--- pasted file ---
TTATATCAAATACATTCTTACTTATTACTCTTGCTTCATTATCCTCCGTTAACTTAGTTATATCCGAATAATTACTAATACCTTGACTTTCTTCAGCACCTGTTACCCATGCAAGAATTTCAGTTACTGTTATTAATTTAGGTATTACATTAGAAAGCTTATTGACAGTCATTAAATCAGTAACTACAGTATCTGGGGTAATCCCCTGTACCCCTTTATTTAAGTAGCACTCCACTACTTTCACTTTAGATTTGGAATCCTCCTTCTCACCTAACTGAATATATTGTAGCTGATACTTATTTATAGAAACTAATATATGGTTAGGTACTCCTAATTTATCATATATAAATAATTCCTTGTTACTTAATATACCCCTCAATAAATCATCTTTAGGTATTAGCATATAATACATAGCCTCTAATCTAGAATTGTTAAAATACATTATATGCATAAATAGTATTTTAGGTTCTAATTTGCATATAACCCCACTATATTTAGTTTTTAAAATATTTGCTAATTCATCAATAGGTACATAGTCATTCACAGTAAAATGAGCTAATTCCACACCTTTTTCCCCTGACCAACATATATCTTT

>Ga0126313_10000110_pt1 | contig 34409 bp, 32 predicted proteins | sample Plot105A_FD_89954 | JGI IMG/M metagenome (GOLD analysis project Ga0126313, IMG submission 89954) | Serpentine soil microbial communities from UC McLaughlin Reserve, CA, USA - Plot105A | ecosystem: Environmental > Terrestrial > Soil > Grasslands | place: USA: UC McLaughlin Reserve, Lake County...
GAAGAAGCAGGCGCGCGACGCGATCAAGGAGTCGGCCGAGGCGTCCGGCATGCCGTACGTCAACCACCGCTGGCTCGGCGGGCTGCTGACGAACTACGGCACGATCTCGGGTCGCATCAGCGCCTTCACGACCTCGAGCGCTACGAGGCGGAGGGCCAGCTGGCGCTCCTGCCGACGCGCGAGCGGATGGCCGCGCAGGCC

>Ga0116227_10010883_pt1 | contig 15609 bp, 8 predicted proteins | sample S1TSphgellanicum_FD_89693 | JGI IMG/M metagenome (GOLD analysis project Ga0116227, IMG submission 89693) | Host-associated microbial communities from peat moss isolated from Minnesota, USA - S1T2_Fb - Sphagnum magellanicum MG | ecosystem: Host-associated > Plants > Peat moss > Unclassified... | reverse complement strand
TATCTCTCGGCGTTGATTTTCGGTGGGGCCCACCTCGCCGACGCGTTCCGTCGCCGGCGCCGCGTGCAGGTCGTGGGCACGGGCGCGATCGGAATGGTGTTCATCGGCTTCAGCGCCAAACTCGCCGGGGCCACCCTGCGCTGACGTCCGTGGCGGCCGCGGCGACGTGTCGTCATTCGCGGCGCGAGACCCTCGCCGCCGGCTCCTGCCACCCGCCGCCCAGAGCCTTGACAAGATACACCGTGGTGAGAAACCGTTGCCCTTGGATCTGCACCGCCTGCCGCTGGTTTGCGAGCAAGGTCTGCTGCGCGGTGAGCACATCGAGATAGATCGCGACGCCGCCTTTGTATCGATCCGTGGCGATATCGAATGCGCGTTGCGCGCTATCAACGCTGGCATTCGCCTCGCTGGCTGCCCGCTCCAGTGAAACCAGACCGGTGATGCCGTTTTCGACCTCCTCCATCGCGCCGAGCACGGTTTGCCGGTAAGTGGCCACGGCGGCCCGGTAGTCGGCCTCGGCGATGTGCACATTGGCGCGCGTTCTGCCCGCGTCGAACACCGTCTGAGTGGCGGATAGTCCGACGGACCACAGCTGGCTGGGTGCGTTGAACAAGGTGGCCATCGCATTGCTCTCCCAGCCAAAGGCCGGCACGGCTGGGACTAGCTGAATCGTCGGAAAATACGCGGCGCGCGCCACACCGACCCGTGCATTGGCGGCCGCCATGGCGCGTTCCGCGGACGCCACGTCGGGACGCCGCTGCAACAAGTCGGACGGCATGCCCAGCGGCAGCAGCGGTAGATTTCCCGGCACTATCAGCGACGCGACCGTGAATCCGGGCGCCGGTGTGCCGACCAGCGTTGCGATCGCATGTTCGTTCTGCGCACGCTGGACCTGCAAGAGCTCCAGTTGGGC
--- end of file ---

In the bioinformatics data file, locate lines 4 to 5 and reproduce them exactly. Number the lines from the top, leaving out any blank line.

>Ga0116227_10010883_pt1 | contig 15609 bp, 8 predicted proteins | sample S1TSphgellanicum_FD_89693 | JGI IMG/M metagenome (GOLD analysis project Ga0116227, IMG submission 89693) | Host-associated microbial communities from peat moss isolated from Minnesota, USA - S1T2_Fb - Sphagnum magellanicum MG | ecosystem: Host-associated > Plants > Peat moss > Unclassified... | reverse complement strand
TATCTCTCGGCGTTGATTTTCGGTGGGGCCCACCTCGCCGACGCGTTCCGTCGCCGGCGCCGCGTGCAGGTCGTGGGCACGGGCGCGATCGGAATGGTGTTCATCGGCTTCAGCGCCAAACTCGCCGGGGCCACCCTGCGCTGACGTCCGTGGCGGCCGCGGCGACGTGTCGTCATTCGCGGCGCGAGACCCTCGCCGCCGGCTCCTGCCACCCGCCGCCCAGAGCCTTGACAAGATACACCGTGGTGAGAAACCGTTGCCCTTGGATCTGCACCGCCTGCCGCTGGTTTGCGAGCAAGGTCTGCTGCGCGGTGAGCACATCGAGATAGATCGCGACGCCGCCTTTGTATCGATCCGTGGCGATATCGAATGCGCGTTGCGCGCTATCAACGCTGGCATTCGCCTCGCTGGCTGCCCGCTCCAGTGAAACCAGACCGGTGATGCCGTTTTCGACCTCCTCCATCGCGCCGAGCACGGTTTGCCGGTAAGTGGCCACGGCGGCCCGGTAGTCGGCCTCGGCGATGTGCACATTGGCGCGCGTTCTGCCCGCGTCGAACACCGTCTGAGTGGCGGATAGTCCGACGGACCACAGCTGGCTGGGTGCGTTGAACAAGGTGGCCATCGCATTGCTCTCCCAGCCAAAGGCCGGCACGGCTGGGACTAGCTGAATCGTCGGAAAATACGCGGCGCGCGCCACACCGACCCGTGCATTGGCGGCCGCCATGGCGCGTTCCGCGGACGCCACGTCGGGACGCCGCTGCAACAAGTCGGACGGCATGCCCAGCGGCAGCAGCGGTAGATTTCCCGGCACTATCAGCGACGCGACCGTGAATCCGGGCGCCGGTGTGCCGACCAGCGTTGCGATCGCATGTTCGTTCTGCGCACGCTGGACCTGCAAGAGCTCCAGTTGGGC